Fixed Charge Coverage Ratio (FCCR) (EBITDA – CapEx) ÷ (Interest Expense + Current Portion of Long-Term Debt)
  • Measures a company’s ability to service all required, short-term financial obligations – can often adjust for rent expense as well

EBITDA Interest Coverage Ratio Example Calculation

For instance, if the EBITDA of a company is $100 million while the amount of annual interest expense due is $20 million, the EBITDA interest coverage ratio is 5.0x.

  • EBITDA Interest Coverage Ratio = $100m ÷ $20m = 5.0x

The EBITDA of the company can service the $20m in interest expense five times, which means the company’s operating earnings can pay its current interest payment for five “turns.”

But if the EBITDA coverage ratio were much lower, let’s say only 1.0x, for example, just a slight drop-off in performance for the company could cause a default due to a missed interest expense payment.

Interest Coverage Ratio Calculator – Excel Template

We’ll now move to a modeling exercise, which you can access by filling out the form below.

For access to the model template, fill out the form below:

Submitting ...

Coverage Ratio Model Assumptions

To begin, we’ll first list out the model assumptions to be used throughout our exercise.

As of Year 0, the first year of our projections, our example company has the following financials.

Model Assumptions

Year 0 Income Statement

  • EBITDA: $60m
  • EBIT: $40m
  • CapEx: $25m
  • Total Interest Expense: $30m

Then, from Year 1 and onward, we’ll use a step function that assumes each line item will grow by the following:

  • EBITDA: 4.0% Growth Rate in Year 1 and Increase of +2.0% / Year
  • EBIT: 3.5% Growth Rate in Year 1 and Increase of +1.5% / Year
  • CapEx: 5.0% Growth Rate in Year 1 and Increase of +2.0% / Year
  • Total Interest Expense: Decline by –$2m / Year

Interest Expense Financials

By the end of Year 5, EBITDA is growing at 12.0% year-over-year (YoY), EBIT is growing by 9.5%, and CapEx is growing at 13.0%, which shows how the company’s operations are growing – however, the pace of the required reinvestments (i.e. CapEx) to fund the growth is also rapidly increasing in line with the EBITDA growth.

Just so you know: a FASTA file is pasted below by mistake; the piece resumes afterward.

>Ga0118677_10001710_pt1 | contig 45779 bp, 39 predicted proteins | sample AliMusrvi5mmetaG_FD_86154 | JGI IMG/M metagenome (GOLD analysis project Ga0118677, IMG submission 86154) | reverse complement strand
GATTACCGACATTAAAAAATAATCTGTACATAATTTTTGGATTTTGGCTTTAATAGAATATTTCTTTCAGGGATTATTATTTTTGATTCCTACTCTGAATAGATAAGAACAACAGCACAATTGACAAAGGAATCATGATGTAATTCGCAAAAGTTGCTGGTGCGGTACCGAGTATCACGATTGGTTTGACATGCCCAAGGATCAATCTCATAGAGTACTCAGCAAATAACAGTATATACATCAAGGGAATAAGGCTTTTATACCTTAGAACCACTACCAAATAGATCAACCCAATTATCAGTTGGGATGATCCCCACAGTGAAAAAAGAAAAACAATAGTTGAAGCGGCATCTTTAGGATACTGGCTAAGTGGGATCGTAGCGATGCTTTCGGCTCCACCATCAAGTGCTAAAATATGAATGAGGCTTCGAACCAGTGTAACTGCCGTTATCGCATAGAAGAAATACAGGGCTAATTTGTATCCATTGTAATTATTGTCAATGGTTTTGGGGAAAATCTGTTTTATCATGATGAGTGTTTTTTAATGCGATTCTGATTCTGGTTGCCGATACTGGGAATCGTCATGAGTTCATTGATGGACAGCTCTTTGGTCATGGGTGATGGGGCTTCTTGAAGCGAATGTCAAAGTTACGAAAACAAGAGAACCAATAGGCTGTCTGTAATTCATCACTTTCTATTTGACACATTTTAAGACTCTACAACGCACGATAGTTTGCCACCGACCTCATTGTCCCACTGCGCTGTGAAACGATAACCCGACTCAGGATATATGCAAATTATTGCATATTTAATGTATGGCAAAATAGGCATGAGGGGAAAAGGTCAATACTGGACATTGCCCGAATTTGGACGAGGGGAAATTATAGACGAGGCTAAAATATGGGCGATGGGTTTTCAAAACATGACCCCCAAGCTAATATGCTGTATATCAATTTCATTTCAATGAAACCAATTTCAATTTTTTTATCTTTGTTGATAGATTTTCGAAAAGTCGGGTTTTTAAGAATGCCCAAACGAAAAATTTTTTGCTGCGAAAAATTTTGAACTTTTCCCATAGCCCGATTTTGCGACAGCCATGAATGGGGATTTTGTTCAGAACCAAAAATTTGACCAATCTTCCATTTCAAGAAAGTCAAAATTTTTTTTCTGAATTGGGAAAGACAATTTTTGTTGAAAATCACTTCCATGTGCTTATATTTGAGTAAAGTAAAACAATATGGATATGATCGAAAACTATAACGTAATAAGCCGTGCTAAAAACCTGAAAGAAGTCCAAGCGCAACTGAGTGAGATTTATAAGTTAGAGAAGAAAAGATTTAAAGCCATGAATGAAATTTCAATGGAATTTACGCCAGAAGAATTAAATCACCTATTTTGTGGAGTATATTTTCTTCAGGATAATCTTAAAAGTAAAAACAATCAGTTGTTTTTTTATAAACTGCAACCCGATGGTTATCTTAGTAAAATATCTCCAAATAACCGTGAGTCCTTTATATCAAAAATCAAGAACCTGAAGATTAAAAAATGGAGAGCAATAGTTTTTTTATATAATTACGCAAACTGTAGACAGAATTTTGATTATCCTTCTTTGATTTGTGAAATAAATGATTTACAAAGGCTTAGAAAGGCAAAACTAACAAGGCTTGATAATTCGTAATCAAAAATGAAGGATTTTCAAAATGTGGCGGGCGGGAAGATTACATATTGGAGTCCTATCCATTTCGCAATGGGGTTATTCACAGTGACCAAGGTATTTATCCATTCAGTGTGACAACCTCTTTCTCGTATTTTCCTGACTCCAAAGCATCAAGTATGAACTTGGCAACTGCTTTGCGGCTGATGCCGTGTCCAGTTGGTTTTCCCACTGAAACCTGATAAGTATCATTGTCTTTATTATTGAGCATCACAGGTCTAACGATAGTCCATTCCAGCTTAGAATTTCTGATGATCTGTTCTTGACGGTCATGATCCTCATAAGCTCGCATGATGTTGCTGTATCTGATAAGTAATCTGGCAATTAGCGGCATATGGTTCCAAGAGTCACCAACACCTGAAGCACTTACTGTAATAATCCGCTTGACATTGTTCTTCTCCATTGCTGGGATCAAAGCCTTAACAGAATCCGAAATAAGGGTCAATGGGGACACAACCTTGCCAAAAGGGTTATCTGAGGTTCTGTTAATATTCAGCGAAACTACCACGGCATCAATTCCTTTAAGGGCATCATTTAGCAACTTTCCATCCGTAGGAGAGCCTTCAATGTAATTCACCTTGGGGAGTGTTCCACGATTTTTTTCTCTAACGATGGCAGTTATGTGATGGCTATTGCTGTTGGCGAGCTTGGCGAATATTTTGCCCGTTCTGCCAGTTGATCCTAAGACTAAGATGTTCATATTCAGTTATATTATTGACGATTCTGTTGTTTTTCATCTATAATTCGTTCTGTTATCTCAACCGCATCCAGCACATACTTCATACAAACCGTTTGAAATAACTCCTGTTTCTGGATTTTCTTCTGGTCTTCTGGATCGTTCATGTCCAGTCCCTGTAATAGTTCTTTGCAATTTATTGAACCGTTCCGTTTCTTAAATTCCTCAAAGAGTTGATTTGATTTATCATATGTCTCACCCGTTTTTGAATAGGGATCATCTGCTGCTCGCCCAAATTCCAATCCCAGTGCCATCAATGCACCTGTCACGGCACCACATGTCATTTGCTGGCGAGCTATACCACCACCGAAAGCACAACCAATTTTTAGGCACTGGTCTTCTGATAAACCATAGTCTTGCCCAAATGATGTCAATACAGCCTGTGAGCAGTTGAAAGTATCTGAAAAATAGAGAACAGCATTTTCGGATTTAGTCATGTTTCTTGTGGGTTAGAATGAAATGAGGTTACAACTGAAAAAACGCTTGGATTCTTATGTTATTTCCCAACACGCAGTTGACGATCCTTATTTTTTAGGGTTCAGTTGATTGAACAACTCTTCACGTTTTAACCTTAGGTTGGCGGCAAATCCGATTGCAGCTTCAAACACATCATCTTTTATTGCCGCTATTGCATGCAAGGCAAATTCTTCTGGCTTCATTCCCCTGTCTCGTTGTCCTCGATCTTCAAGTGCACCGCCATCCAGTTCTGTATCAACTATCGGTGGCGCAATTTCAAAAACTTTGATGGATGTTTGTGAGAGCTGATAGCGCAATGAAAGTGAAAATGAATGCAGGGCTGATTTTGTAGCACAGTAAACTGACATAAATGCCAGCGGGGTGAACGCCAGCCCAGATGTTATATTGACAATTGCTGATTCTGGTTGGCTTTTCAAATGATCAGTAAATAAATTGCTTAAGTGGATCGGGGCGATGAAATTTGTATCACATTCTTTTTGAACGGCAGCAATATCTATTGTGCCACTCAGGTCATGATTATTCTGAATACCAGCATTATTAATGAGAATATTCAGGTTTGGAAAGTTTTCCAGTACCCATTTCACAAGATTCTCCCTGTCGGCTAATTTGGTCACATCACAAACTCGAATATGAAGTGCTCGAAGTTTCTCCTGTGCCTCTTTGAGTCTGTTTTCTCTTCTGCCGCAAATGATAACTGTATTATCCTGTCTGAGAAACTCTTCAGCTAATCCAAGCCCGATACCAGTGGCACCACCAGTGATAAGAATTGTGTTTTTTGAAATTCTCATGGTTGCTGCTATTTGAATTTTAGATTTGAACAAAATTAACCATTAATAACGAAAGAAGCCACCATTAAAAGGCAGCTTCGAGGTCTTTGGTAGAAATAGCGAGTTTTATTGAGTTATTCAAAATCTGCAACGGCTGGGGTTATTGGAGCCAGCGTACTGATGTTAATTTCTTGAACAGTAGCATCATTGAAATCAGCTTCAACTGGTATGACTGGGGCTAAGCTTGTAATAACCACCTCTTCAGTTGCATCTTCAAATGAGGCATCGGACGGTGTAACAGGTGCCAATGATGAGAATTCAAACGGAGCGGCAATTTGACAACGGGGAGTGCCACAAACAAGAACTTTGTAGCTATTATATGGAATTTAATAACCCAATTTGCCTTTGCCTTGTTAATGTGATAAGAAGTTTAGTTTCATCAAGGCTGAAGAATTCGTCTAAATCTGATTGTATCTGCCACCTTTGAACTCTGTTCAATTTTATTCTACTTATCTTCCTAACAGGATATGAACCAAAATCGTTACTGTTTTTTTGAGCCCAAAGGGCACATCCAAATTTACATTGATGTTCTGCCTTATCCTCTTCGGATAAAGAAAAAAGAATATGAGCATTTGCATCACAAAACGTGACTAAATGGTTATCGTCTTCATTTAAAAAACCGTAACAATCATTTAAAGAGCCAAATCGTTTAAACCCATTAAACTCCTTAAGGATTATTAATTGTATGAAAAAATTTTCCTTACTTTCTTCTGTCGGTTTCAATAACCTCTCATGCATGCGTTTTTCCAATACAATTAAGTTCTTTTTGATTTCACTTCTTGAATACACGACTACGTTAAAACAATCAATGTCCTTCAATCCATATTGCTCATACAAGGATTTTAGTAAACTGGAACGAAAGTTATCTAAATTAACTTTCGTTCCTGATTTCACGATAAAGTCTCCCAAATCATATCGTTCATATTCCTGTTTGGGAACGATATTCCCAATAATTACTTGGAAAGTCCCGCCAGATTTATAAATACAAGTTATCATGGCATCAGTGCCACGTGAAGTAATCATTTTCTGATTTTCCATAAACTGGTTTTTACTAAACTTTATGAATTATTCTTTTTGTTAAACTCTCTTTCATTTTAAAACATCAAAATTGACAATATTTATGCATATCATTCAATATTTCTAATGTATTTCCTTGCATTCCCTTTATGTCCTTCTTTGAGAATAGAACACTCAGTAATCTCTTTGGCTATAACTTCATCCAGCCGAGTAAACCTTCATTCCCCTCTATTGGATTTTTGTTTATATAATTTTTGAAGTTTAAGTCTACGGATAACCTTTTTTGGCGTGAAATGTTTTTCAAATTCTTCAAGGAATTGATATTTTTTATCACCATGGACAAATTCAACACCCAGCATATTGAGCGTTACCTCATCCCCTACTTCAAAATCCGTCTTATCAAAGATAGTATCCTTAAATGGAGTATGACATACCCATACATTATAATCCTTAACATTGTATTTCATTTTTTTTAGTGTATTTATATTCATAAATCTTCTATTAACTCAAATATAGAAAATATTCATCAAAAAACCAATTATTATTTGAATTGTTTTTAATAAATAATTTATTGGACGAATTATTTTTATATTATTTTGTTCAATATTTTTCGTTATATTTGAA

In contrast, the company’s total interest expense is declining from $30m in Year 0 to $20m by the end of Year 5, suggesting the company’s debt principal is declining, which directly leads to lower interest expense since interest is a function of the amount of the outstanding debt principal.

Interest Coverage Ratio Example Calculation

Once all the forecasted years have been filled out, we can now calculate the three key variations of the interest coverage ratio.

For each variation, we’ll divide the appropriate cash flow metric by the total interest expense amount due in that particular year.

From Year 0 to Year 5, the coverage ratios shift from:

  • EBITDA Interest Coverage Ratio: 2.0x → 4.4x
  • EBIT Interest Coverage Ratio: 1.3x → 2.7x
  • (EBITDA – CapEx) Interest Coverage Ratio: 1.2x → 2.5x

Given the outpacing of EBITDA vs EBIT and the growth of CapEx being on par with the growth of EBITDA, the EBITDA variation of the calculated interest coverage ratio is the highest, whereas the (EBITDA – CapEx) variation is the lowest of the three types, with the EBIT variation coming in the middle.

Interest Expense Output

Step-by-Step Online Course

Everything You Need To Master Financial Modeling

Enroll in The Premium Package: Learn Financial Statement Modeling, DCF, M&A, LBO and Comps. The same training program used at top investment banks.

Enroll Today
Inline Feedbacks
View all comments
Learn Financial Modeling Online

Everything you need to master financial and valuation modeling: 3-Statement Modeling, DCF, Comps, M&A and LBO.

Learn More

The Wall Street Prep Quicklesson Series

7 Free Financial Modeling Lessons

Get instant access to video lessons taught by experienced investment bankers. Learn financial statement modeling, DCF, M&A, LBO, Comps and Excel shortcuts.